The Pope will be lucky to get out of Lebanon unharmed. Mobs of mad Muslims have taken to the streets of Tripoli condemning Pope Benedict XVI. One person is already dead. So why haven’t we heard anything from Secretary of State Hillary Clinton about this religious intolerance? Is it because she is too busy telling us what a “great religion” Islam is?
At a briefing with Morocco’s foreign minister at the State Department, Clinton criticized the anti-Islamic film that is being tied to Muslim violence in the Middle East. She didn’t mince words, saying, “It appears to have a deeply cynical purpose: to denigrate a great religion and to provoke rage.” To which Melinda Henneberger in today’s Washington Post says, “Amen.” Similarly, from the editorial desk of the New York Times, we have these words of wisdom from Roger Cohen: “Since when was extreme bigotry that portrays the followers of one of the world’s great religions as child molesters an American value?”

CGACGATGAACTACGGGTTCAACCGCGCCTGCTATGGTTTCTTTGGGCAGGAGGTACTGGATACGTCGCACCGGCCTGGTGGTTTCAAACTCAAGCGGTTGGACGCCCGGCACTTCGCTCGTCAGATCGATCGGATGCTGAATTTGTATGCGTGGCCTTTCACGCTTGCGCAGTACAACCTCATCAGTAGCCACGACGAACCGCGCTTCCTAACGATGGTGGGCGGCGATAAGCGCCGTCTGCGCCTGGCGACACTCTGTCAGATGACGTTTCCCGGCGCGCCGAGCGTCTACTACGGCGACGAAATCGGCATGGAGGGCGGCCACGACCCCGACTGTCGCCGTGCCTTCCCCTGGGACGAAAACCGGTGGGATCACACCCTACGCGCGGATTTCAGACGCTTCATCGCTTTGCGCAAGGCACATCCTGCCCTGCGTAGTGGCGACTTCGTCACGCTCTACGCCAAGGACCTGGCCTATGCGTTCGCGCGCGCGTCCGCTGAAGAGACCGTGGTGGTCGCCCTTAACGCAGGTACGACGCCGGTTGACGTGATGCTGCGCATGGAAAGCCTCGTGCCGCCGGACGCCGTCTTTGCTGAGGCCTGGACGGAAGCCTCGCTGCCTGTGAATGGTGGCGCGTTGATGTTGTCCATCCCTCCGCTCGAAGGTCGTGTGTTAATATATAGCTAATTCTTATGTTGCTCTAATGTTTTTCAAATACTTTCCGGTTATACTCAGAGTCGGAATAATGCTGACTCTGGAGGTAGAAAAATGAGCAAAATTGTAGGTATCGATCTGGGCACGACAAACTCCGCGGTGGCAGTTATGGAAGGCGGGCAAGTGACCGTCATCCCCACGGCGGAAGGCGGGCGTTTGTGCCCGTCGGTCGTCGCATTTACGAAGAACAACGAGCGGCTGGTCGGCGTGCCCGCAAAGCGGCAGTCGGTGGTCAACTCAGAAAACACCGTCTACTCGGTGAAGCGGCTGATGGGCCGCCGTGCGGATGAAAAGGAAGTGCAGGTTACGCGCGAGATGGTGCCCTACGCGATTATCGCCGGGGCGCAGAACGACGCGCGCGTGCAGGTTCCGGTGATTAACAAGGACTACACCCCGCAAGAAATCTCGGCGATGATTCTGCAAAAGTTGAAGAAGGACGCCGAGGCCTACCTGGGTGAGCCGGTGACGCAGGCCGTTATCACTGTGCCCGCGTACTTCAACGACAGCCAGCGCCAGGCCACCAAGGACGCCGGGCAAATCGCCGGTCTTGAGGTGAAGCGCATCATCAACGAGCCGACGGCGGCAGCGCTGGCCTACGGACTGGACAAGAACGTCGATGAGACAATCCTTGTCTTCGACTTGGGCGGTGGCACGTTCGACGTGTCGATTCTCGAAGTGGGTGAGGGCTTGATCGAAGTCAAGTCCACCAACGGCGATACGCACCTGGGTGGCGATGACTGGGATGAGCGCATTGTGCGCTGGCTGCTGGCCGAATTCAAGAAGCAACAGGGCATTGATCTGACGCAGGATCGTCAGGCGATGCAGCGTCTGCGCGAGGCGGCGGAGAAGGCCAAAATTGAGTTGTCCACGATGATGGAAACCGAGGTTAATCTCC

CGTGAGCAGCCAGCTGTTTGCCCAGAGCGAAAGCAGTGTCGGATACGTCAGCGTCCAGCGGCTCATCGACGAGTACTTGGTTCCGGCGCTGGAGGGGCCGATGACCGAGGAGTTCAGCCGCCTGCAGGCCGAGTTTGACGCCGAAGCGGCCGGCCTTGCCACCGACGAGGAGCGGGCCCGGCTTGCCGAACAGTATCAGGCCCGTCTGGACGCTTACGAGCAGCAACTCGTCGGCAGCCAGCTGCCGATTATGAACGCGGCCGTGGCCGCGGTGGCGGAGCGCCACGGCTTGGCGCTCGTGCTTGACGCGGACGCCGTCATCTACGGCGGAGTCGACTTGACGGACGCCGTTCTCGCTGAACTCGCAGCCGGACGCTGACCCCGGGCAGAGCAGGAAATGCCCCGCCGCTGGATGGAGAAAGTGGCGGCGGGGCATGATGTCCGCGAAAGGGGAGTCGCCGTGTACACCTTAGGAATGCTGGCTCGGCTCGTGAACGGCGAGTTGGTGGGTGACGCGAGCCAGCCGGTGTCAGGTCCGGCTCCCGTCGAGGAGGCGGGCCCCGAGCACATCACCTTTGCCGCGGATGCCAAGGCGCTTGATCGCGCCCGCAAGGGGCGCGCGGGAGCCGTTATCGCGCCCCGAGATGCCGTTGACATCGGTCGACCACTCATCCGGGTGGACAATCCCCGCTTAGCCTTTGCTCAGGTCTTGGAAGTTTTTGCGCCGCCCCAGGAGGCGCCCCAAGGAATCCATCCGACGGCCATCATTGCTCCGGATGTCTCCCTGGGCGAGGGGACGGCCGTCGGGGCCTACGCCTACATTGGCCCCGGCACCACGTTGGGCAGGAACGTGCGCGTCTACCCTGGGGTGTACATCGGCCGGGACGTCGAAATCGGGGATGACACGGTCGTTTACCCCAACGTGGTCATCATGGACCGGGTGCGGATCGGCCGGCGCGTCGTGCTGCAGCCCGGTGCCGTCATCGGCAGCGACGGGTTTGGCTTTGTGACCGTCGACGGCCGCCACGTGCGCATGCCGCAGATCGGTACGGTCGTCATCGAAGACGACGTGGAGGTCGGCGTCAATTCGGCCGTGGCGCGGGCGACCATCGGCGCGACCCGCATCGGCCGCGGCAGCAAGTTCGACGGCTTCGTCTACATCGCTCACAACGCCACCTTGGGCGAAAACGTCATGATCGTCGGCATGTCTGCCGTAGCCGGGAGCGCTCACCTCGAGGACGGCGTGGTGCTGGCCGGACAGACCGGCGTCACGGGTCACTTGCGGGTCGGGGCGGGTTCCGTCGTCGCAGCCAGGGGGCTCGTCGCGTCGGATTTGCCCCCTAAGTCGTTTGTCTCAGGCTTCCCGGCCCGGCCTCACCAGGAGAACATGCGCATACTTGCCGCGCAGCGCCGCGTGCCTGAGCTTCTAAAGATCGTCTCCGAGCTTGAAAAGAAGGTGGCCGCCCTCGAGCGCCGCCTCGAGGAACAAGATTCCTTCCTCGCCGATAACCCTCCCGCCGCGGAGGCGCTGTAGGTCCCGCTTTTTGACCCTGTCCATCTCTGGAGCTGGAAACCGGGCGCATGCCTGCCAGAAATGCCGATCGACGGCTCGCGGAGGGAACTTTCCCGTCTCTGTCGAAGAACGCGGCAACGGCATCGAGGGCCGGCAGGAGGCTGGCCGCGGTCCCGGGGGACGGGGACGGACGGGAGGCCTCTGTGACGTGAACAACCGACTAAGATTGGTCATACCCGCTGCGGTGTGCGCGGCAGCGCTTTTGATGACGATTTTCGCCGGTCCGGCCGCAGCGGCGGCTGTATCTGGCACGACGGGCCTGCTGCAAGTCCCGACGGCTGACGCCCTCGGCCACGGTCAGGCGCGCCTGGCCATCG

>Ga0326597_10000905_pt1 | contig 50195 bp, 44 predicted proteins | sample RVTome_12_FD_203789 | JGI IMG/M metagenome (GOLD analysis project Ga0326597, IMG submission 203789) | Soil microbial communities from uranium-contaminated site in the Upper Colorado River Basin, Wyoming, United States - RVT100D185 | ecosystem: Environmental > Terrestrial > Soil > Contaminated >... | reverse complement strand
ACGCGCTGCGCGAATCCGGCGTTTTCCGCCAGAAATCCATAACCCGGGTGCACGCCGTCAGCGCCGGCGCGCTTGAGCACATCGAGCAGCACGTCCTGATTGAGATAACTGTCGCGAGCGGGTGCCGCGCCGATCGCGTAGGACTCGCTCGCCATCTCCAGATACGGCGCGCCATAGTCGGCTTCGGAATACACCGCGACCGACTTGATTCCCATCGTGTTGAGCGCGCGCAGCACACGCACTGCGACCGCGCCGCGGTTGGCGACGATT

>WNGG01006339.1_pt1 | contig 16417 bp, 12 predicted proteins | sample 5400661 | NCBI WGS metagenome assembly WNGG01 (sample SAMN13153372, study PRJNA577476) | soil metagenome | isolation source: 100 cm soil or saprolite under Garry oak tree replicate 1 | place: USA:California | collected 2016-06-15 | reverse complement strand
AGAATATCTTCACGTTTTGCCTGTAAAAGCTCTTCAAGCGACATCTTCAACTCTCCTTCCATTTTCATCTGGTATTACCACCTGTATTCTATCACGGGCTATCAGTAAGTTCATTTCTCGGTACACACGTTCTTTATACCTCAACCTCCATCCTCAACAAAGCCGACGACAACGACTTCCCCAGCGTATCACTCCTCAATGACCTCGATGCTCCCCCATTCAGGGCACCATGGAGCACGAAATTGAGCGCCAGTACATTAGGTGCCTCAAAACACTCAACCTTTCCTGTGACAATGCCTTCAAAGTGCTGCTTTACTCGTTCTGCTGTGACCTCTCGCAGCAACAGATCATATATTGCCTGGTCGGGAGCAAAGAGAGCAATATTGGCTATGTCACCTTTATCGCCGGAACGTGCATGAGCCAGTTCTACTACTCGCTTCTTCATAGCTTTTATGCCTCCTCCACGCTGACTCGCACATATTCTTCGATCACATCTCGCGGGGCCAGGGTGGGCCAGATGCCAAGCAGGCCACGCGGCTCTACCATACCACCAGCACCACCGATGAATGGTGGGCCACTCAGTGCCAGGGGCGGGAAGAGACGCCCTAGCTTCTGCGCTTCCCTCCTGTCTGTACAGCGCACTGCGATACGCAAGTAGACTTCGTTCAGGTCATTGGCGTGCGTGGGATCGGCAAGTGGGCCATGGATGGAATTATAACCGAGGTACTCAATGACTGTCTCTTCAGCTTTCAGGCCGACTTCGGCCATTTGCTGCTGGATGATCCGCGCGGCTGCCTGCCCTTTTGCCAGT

This kind of sick tilting to Islam, all the while feeling free to bash Catholicism, is operative on the other side of the Atlantic as well. Roger Bolton, who ran religious broadcasting for the BBC for 12 years, said this week that the BBC is afraid to mock Islam but delights in bashing Christianity.
Ever since 9/11, those who claim to be horrified by religious extremism have shown nothing but deference to Islam—even though the mass murderers responsible explicitly carried out their carnage in the name of their religion. Meanwhile, they have shown nothing but contempt for Christianity. When is the last time our elites called Christianity a “great religion” deserving of respect?
Think you’ve heard it all? On the New York Times website today there is a story about the pope’s visit to Lebanon. It says, “In a dark moment in his papacy in 2006, Benedict angered Muslims when on a visit to Germany he quoted a Byzantine emperor who had called Islam ‘evil and inhuman.’” Dark moment or moment of courage?
French archaeologists were shocked to discover the body of a woman who died in the 1600s in a great state of preservation, including all of her clothes.